Dec. 22, 2018
By Leigh Ballard
Artificial breeding practices are used extensively in the equine industry, and especially in the performance and show horse world. Artificial insemination (AI) is the most widely used procedure, making it relatively easy to breed to a stallion from out of the geographical area. AI with cooled fresh semen has a 60-70% conception rate. Frozen semen has a conception rate of about 30%, but offers the advantage of possible breedings to stallions in Europe and other places where the timeliness of shipping fresh semen is not a factor.
Equine embryo transfer (ET) is an advanced reproductive technology. Much has been learned about equine embryo transfers in recent years to improve the process, and it is sometimes used for the highest levels of performance horses. Breed registries such as the American Quarter Horse Association, Tennessee Walking Horse Breeders and Exhibitors Association, and others accept this type of breeding. Required DNA testing verifies parentage, and sometimes there is a limit on the number of foals produced this way.
Embryo transfer breeding is not for the faint of heart. It’s an involved process which is highly technical and very expensive. It is time consuming and has a relatively low success rate. It requires a large commitment to a special mare. The success rate of an embryo flush is about 65-70% - not too bad by artificial breeding standards. But the acceptance rate of the embryo by the recipient mare who, hopefully, will carry it to term, is about 50%, thus reducing the overall success rate of the procedure. Success of the ET procedure has been increased with better management of recipient mares, but even so, a breeder should count on 3 flushes and transfers before achieving success. There are highly specialized reproductive clinics like Equine Medical Services in Columbia, MO (www.equmed.com) and Hartman Equine Reproduction Center in Whitesboro, TX (www.equinefertilitycenter.com) where the ET procedure is constantly being performed and perfected.
The process of ET is as follows: Between 6 and 8 days after ovulation and breeding, a mare who is assumed to be in foal is “flushed” with a specially formulated solution in her uterus. The tiny embryo has not attached to the uterine wall at this stage (the embryo attaches at day 18) and is mobile in the uterus. Through a sterile, closed system, the fluid containing the hoped-for embryo is flushed out and collected into a container. The embryo is invisible to the naked eye on day 6 or 7, but at day 8 is about the size of the ball of a ball-point pen and can be seen in the solution. The solution is checked under a microscope, and if an embryo is visible and viable, the solution is carefully packed in a climate controlled container and sent immediately to a “recip” or recipient mare. Herds of recip mares are maintained at specialized breeding clinics, some herds as large as 700 or 800 mares. About 10 mares are necessary to be available per one flushed embryo. A group of recip mares will have been managed so as to synchronize their estrus cycles with those of the biological or donor mare. These mares need to be at the same stage of their heat cycles as the donor mare so that their bodies will be most likely to accept the embryo. The recip mares are monitored continuously, and when the time comes to implant the embryo, a recip mare is chosen based on exacting details of readiness. Then it’s a wait-and-see period. The recip mare is checked frequently until she is determined to be in foal or not, and then rechecked to be sure she is maintaining the pregnancy.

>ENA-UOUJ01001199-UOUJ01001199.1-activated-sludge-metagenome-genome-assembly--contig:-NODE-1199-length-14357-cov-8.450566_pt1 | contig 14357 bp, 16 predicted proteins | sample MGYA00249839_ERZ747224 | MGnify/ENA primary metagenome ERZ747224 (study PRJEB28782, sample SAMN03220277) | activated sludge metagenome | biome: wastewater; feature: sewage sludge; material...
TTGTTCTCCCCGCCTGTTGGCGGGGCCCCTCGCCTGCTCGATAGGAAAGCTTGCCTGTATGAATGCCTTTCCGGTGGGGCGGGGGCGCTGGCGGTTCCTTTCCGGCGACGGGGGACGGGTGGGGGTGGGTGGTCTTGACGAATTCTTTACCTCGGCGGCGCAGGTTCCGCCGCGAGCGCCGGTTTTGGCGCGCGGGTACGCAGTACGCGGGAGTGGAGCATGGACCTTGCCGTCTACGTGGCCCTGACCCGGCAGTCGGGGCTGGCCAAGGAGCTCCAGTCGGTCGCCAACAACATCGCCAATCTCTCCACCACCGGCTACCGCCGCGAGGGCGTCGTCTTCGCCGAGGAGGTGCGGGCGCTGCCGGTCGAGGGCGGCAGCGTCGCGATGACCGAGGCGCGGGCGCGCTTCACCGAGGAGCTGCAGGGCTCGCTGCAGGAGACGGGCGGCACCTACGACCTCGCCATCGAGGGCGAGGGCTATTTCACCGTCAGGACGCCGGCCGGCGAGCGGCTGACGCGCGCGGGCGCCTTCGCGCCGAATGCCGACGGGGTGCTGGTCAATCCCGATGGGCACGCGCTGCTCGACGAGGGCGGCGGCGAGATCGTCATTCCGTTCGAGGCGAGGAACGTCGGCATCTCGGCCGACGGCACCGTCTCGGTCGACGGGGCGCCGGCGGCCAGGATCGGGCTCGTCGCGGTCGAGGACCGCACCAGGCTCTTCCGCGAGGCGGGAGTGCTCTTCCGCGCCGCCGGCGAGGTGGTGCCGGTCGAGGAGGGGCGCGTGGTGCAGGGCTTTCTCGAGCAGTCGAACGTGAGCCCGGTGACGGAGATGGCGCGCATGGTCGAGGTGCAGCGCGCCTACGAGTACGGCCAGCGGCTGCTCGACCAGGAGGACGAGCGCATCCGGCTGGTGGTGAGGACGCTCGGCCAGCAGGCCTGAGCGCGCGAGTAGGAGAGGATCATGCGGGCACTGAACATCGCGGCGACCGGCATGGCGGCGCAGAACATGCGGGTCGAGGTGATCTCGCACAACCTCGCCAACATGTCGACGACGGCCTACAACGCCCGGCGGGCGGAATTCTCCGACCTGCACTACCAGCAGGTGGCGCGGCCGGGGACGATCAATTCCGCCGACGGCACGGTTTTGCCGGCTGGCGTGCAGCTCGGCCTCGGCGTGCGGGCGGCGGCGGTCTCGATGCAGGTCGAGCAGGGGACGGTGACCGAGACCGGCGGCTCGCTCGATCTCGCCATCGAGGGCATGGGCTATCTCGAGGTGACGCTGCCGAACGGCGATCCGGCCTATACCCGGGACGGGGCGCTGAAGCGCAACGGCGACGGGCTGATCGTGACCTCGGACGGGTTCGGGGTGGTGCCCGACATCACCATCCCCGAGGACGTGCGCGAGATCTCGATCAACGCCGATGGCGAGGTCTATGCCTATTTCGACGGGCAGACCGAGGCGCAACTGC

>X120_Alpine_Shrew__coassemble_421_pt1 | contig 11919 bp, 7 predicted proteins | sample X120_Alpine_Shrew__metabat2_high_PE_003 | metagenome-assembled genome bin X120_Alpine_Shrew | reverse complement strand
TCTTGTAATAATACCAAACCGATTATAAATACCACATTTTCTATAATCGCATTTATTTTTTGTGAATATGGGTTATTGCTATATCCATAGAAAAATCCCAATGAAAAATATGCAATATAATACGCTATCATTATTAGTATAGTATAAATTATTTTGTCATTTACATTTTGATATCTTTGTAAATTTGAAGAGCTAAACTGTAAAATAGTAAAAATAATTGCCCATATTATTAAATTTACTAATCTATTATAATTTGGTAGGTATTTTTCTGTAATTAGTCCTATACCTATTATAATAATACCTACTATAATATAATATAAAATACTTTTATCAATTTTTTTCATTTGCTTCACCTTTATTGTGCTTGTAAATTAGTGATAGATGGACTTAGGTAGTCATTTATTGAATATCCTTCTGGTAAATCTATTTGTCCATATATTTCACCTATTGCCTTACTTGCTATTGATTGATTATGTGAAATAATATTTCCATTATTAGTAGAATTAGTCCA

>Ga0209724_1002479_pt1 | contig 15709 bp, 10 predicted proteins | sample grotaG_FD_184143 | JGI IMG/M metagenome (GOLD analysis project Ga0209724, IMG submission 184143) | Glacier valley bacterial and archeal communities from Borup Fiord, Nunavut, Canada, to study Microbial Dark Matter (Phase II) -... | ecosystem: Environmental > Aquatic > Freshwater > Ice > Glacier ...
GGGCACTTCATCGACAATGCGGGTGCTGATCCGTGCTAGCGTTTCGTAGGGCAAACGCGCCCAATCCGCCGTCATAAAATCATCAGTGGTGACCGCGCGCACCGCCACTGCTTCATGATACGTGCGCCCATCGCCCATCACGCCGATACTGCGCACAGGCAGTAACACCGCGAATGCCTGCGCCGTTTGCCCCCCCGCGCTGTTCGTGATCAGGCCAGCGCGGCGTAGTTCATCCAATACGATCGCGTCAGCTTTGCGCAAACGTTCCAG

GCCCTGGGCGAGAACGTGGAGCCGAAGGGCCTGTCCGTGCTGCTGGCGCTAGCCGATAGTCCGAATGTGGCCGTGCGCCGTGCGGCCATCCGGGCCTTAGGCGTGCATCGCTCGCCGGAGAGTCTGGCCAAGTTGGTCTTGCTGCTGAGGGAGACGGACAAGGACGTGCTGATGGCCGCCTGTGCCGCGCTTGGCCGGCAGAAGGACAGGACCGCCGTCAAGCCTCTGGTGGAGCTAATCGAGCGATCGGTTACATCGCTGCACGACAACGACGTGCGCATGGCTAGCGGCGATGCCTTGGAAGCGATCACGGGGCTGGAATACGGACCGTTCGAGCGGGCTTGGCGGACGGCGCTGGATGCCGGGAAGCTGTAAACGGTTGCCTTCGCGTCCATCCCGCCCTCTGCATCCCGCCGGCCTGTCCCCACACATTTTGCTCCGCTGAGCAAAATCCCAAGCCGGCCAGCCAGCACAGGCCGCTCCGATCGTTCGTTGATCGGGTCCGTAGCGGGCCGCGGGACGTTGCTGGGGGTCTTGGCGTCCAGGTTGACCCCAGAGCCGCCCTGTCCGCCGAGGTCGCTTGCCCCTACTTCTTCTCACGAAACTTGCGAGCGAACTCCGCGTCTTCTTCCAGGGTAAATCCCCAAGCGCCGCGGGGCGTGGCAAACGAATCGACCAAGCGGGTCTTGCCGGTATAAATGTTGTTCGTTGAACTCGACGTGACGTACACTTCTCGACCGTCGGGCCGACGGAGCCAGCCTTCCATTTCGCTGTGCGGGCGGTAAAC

There are several reasons to use embryo transplants, and none of them are sentimental. ET is a way to begin reproduction in valuable mares; it is primarily a show horse or performance horse business decision. A highly competitive mare can continue showing while starting to produce valuable offspring. For example, a top cutting horse mare could win $100,000 in the cutting pen, so her owner may elect to try ET rather than give her time off for breeding. If the value of a mare’s offspring is very high, she could feasibly produce more than one foal per year with embryo transplants. Another reason to use embryo transplants is that the mare may have a poor uterine environment and not be able to carry a foal. If she is known to produce good foals, especially if there’s a favorite cross with a certain stallion, she can continue producing one or more foals per year using ET.
Dr. Colin Anderson, attending veterinarian at Masterson Farms in Somerville, TN, performs several embryo flushes per year on the Masterson show mares and breeding clients’ mares. He sends these embryos to Dr. Joe Noble of Noble Equine Veterinary Service in Purcell, OK, another leading equine reproductive facility. The embryos are sent to Dr. Noble’s recip mares in early spring, and in summer, the pregnant recip mares come to Tennessee for gestation and to deliver their foals under supervision of the Masterson breeding manager, Janné Stewart. The foals are raised by their surrogate mothers until weaning, at which time the mares are returned to Oklahoma, and a new set of pregnant recip mares is sent to Tennessee.
More information about equine embryo transfer, as well as other equine reproduction articles, canbe found at www.animalscience.ag.utk.edu/Horse/Publications-Horse.html.
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